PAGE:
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Want to control a swarm of drones? There’s an app for that

MultFlyer - A Fleet of Small Helicopter UAVs for Non-Military Tasks

Using a smartphone to control a drone is nothing new. But using a smartphone to control a fleet of miniature helicopter drones? That’s pretty impressive.

That’s exactly what Israel Aerospace Industries (IAI), a leading Israel-based defense and commercial sector aerospace and aviation company, has developed with its new MultiFlyer system. Capable of allowing one person to control multiple drones as a fleet, while also taking control of individual flyers where necessary, the technology could be useful for a slew of scenarios — from security and law enforcement to first responder duties in a disaster zone.

The advantage to operating a fleet of drones, rather than a single vehicle, comes down to speed. For obvious reasons, multiple drones working together can carry out tasks in less time than making one drone do all the work. In time-critical situations, that could literally make the difference between life and death. In less urgent situations, such as monitoring farms or inspecting buildings, it could simply allow the drones to overcome limitations like battery life constraints by packing more work into less individual flying time.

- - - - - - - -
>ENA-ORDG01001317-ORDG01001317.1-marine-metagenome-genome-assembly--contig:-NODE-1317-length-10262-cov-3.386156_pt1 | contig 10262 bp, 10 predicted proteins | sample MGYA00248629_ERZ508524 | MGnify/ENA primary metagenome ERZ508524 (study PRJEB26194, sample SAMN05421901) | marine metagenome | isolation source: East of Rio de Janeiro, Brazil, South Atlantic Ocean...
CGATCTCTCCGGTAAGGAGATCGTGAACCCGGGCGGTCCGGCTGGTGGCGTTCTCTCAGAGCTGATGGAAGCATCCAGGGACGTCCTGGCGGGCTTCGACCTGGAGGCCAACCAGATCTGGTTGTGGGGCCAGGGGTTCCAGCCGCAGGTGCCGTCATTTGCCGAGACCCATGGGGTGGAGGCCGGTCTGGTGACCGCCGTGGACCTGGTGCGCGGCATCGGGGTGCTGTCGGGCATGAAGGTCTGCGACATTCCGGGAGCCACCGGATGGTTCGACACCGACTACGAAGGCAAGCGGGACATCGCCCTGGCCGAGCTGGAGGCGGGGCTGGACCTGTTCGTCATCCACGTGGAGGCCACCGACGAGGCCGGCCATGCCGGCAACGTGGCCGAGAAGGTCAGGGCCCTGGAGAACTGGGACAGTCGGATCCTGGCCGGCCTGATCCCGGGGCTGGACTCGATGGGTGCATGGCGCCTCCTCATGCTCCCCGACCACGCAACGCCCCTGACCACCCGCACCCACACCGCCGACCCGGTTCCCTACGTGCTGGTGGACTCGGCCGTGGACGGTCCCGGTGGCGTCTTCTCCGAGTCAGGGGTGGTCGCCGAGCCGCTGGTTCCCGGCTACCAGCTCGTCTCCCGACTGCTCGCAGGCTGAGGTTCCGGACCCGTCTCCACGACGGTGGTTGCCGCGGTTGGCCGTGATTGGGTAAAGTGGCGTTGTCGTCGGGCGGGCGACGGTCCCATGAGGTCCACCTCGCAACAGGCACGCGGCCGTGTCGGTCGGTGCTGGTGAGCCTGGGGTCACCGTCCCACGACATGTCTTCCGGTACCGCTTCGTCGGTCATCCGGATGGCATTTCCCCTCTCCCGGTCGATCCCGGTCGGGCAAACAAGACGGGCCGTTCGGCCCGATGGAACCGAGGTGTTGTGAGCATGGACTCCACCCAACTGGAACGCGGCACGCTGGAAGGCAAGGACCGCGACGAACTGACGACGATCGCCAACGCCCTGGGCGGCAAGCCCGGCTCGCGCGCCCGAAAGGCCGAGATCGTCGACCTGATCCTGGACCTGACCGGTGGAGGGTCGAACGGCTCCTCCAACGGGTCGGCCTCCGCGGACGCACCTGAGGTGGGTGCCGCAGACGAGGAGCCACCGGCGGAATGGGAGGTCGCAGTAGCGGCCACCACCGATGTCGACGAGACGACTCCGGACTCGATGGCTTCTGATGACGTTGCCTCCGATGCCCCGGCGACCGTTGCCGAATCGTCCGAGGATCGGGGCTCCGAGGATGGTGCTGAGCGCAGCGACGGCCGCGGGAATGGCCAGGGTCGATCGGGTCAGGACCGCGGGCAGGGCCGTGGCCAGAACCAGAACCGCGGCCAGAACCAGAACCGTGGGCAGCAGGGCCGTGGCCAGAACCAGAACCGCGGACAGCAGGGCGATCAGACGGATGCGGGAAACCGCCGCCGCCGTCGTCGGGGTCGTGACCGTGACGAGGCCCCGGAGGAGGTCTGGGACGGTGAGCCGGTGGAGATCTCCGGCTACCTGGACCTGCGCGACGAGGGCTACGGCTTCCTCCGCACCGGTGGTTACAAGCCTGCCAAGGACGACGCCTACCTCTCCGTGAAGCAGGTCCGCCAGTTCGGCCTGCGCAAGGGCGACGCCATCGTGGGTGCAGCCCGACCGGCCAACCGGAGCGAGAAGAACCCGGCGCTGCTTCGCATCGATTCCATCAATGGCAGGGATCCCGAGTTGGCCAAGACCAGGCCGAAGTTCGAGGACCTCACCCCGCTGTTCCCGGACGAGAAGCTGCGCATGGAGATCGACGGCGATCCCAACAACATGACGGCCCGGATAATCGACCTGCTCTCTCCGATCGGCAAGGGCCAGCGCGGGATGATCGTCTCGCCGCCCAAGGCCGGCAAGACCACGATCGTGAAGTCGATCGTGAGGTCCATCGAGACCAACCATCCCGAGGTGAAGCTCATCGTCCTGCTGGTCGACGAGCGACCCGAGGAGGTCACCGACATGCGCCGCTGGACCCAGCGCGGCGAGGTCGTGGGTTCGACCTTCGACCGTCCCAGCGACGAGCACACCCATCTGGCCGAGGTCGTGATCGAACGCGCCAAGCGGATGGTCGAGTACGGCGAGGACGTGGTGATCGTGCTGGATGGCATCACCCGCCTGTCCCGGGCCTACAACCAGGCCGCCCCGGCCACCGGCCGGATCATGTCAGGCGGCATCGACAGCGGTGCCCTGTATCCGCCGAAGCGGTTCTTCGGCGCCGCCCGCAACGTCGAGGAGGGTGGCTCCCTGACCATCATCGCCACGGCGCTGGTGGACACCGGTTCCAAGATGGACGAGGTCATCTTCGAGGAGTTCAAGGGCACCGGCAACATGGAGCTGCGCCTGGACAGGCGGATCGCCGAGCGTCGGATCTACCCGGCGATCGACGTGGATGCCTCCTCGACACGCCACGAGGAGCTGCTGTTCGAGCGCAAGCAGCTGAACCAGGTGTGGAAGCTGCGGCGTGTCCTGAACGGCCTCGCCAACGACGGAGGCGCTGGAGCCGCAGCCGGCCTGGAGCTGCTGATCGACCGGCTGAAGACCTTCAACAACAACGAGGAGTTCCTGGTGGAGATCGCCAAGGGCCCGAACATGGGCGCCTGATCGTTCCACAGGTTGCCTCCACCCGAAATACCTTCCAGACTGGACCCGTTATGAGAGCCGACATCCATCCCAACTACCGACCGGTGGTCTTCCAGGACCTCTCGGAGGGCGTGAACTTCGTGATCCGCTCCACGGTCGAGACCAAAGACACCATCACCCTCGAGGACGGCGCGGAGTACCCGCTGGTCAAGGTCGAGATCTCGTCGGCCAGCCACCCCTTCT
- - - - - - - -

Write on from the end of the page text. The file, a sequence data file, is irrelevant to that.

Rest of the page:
According to New Scientist, the system allows for new drones to be “hot-swapped” while in flight. Staggering the intervals at which new drones are added into a fleet of drones in flight means that a continuous drone presence could be established, while allowing those that are out of fuel to drop out and recharge before launching again. The publication says that IAI is currently selling its MultiFlyer technology for nonmilitary applications, but declined to comment on its possible defense usage. However, because MultiFlyer uses an optical navigation system not reliant on GPS, it could potentially be useful in possible military situations in which jamming is a potential hazard.

“IAI is a leader of trailblazing technologies with UAV (unmanned aerial vehicles) experience spanning 50 years, and we are constantly seeking additional areas in which we can invest our R&D capabilities,” Moshe Levy, IAI executive vice president and manager of the Military Aircraft Division, said in a statement. “MultiFlyer is a significant milestone in this respect, and we anticipate more developments in this field.”

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Luke Dormehl
I'm a UK-based tech writer covering Cool Tech at Digital Trends. I've also written for Fast Company, Wired, the Guardian…
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